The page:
The smARTrack™ Feeding System is a novel gastric tube and monitoring device. It was developed to overcome the complications associated with enteral nutrition in mechanically ventilated patients. After closely monitoring 20 mechanically ventilated patients for a cumulative period of 57 days, this is the first document description of the distribution of gastro-esophageal reflux in critically ill mechanically ventilated patients.
One of our main findings shows that GER occurs three times per hour of mechanical ventilation. Reflux above the LES occurred 4072 times or an average of 204 events per patient (range 40-570). We have also recorded three common clinical scenarios that were associated with a high risk of reflux. These include patient position-change, enteral fluid bolus, tracheal suction and migration of the feeding tube tip during ongoing use.
Patient position change:
The mechanically ventilated patient moves spontaneously in bed and is very often passively moved by the nursing and medical teams. Lateral rotation is done during washing, wound treatment, bedding and to prevent pressure sores. Vertical downward movement of the head of the bed occurs for various procedures such as central line placement, washing or bedding.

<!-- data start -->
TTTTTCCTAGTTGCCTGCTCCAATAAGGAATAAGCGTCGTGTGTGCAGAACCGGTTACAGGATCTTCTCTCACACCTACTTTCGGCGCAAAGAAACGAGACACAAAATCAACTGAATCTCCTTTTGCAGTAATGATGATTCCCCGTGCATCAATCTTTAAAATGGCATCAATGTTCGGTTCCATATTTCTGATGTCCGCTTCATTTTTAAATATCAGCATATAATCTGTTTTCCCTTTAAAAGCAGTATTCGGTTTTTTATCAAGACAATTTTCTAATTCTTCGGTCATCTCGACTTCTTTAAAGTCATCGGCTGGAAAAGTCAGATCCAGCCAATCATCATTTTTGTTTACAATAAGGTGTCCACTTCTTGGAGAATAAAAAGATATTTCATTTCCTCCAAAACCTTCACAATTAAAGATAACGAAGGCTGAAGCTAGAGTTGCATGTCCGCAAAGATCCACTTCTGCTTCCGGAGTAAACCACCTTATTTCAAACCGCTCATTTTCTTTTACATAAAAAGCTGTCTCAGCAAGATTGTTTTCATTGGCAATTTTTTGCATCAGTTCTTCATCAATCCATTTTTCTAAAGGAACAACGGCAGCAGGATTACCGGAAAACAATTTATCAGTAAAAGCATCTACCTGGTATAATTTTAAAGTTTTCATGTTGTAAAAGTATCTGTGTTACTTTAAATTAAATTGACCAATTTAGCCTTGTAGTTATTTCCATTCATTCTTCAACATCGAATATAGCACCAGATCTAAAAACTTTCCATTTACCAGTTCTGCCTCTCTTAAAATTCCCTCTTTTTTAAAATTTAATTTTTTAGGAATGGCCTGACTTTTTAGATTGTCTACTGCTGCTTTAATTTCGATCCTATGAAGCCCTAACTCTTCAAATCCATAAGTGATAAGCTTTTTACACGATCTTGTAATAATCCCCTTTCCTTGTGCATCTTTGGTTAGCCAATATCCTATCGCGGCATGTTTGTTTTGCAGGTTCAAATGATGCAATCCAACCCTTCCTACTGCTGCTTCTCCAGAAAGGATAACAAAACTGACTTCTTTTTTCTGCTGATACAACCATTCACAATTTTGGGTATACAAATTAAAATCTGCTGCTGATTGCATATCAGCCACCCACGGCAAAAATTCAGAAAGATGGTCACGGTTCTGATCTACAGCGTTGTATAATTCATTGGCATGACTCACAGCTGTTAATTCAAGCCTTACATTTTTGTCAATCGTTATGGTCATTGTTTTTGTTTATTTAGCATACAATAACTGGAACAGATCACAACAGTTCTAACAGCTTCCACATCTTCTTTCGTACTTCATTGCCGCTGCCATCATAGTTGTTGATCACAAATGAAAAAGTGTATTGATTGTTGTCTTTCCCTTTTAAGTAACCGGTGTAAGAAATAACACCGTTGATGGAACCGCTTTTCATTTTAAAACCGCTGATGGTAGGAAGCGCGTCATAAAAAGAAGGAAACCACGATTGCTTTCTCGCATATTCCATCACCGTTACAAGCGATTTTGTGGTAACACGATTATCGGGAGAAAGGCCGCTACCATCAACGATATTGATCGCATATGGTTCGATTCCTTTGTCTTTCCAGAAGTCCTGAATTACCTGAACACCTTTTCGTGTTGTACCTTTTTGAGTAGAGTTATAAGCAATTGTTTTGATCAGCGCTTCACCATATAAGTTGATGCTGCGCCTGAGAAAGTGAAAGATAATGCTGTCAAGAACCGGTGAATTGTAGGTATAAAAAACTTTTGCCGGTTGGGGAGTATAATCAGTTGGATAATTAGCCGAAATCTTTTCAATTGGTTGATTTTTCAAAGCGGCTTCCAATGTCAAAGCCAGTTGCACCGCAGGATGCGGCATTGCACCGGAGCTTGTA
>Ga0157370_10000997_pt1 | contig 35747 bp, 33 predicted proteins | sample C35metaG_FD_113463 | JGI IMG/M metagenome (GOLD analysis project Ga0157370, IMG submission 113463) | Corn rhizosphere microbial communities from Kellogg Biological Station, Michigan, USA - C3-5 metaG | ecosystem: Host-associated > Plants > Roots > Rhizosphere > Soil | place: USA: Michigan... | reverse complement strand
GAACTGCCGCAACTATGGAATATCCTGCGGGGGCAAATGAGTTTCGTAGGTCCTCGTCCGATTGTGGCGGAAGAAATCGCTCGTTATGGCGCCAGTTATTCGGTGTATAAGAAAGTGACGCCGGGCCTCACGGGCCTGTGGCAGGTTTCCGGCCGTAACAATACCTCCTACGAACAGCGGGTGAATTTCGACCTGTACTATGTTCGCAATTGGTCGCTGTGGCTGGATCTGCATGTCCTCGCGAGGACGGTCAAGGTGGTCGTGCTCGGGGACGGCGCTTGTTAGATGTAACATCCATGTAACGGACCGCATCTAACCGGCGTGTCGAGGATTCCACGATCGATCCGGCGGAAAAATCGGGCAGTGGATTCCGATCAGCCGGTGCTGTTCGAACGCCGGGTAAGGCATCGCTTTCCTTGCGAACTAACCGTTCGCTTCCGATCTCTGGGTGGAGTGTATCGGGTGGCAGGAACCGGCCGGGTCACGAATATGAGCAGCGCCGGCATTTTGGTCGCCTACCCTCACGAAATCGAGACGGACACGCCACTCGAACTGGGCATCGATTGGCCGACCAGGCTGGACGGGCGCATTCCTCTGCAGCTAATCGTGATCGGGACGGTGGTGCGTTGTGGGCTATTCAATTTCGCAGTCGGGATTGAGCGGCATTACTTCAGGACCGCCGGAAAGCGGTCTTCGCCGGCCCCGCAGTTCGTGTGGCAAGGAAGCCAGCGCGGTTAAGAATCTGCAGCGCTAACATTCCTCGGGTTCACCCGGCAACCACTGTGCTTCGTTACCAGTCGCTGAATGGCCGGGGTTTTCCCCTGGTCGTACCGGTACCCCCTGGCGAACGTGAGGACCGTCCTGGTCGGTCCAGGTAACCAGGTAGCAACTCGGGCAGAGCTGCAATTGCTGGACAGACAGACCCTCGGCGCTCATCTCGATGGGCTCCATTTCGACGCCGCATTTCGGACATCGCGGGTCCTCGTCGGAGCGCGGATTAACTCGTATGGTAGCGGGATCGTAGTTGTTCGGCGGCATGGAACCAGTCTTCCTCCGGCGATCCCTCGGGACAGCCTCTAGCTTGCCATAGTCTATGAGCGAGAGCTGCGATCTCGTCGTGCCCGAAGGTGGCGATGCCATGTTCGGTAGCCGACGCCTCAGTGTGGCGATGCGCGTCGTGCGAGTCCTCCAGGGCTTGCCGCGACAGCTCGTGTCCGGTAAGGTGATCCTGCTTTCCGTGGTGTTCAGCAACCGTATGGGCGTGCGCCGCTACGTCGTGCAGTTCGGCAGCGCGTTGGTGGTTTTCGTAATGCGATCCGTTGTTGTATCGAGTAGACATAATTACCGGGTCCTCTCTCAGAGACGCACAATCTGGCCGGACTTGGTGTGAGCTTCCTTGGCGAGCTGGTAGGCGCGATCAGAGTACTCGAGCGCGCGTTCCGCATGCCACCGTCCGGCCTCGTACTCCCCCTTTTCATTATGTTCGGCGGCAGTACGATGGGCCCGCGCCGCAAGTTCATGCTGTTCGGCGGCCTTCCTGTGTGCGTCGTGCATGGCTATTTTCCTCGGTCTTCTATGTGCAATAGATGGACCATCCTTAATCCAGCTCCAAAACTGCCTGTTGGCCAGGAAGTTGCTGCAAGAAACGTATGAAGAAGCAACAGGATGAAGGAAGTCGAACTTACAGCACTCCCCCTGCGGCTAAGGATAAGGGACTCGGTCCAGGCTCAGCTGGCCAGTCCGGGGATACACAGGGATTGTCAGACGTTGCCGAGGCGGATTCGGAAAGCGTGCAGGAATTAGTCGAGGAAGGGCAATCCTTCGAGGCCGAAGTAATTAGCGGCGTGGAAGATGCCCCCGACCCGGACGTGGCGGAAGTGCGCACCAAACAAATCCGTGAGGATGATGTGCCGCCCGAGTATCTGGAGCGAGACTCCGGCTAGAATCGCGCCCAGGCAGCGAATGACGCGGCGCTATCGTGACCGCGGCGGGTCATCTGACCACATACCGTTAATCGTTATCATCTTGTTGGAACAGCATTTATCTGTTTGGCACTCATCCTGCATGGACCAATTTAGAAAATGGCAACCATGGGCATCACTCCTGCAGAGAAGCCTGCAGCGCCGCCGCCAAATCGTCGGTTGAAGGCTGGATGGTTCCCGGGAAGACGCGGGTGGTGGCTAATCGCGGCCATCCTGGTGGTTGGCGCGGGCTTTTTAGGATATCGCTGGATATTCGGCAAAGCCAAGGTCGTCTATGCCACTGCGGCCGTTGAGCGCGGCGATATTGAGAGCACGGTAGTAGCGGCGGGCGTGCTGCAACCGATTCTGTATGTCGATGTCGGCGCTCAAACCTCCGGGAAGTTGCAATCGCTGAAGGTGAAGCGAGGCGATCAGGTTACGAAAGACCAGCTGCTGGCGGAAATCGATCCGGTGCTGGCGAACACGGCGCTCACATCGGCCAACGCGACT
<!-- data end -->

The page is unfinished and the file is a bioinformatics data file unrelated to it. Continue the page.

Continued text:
These events may create a gravitation gradient that promotes GER, thus raising the probability of regurgitation of gastric content and its' aspiration. In 827 (average 41) events of position change, there were 300 (40%) reflux events, within 5 minutes. In order to prevent this sequence the patients should be treated with their torso raised to 30 degrees at least. Another reflux preventing mechanism might be to open the gastric tube to drain whenever the head of the bed is lowered to the supine position.
Enteral fluid bolus: